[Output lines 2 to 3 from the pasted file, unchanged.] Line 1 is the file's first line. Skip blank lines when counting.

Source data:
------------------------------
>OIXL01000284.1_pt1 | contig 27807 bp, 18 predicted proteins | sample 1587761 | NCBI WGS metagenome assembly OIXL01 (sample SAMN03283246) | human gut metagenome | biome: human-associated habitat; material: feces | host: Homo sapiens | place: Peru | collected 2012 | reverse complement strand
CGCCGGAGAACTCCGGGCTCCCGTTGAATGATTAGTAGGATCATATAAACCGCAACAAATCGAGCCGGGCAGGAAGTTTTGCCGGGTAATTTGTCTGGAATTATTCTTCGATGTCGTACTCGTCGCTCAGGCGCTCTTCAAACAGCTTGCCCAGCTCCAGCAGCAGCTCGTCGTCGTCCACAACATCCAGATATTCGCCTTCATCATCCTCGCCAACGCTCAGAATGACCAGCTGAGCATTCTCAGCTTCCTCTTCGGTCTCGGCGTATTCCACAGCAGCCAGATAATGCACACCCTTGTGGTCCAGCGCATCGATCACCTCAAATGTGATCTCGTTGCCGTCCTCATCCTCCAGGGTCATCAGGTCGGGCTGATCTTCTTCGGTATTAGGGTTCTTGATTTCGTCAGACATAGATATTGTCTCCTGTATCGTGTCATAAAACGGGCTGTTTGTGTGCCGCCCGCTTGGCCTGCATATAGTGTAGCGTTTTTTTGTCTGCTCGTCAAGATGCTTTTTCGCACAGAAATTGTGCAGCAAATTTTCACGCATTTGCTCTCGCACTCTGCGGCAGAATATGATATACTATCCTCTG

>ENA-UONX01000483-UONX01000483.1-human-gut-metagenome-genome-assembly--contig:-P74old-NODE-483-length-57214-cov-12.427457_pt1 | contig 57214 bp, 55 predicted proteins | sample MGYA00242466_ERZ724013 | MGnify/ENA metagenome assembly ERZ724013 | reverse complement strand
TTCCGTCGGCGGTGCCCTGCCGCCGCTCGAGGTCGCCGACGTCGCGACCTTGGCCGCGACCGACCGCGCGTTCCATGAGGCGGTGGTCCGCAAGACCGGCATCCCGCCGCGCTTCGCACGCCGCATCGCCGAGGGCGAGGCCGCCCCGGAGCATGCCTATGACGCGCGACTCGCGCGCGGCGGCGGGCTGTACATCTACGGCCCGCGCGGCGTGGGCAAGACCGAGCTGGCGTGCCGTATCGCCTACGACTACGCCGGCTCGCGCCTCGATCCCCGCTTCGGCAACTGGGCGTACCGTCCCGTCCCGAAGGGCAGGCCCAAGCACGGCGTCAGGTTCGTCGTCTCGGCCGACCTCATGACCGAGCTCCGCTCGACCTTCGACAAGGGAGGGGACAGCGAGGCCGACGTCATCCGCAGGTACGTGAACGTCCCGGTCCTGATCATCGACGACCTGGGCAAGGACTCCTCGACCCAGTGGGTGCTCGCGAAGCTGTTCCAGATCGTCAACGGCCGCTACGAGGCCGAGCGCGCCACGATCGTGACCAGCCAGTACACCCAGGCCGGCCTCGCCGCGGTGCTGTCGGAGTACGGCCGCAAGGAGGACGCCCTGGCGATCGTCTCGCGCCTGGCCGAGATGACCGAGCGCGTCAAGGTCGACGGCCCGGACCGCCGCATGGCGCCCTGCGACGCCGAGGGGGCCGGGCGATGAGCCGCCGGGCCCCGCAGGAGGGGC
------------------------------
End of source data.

CGCCGGAGAACTCCGGGCTCCCGTTGAATGATTAGTAGGATCATATAAACCGCAACAAATCGAGCCGGGCAGGAAGTTTTGCCGGGTAATTTGTCTGGAATTATTCTTCGATGTCGTACTCGTCGCTCAGGCGCTCTTCAAACAGCTTGCCCAGCTCCAGCAGCAGCTCGTCGTCGTCCACAACATCCAGATATTCGCCTTCATCATCCTCGCCAACGCTCAGAATGACCAGCTGAGCATTCTCAGCTTCCTCTTCGGTCTCGGCGTATTCCACAGCAGCCAGATAATGCACACCCTTGTGGTCCAGCGCATCGATCACCTCAAATGTGATCTCGTTGCCGTCCTCATCCTCCAGGGTCATCAGGTCGGGCTGATCTTCTTCGGTATTAGGGTTCTTGATTTCGTCAGACATAGATATTGTCTCCTGTATCGTGTCATAAAACGGGCTGTTTGTGTGCCGCCCGCTTGGCCTGCATATAGTGTAGCGTTTTTTTGTCTGCTCGTCAAGATGCTTTTTCGCACAGAAATTGTGCAGCAAATTTTCACGCATTTGCTCTCGCACTCTGCGGCAGAATATGATATACTATCCTCTG

>ENA-UONX01000483-UONX01000483.1-human-gut-metagenome-genome-assembly--contig:-P74old-NODE-483-length-57214-cov-12.427457_pt1 | contig 57214 bp, 55 predicted proteins | sample MGYA00242466_ERZ724013 | MGnify/ENA metagenome assembly ERZ724013 | reverse complement strand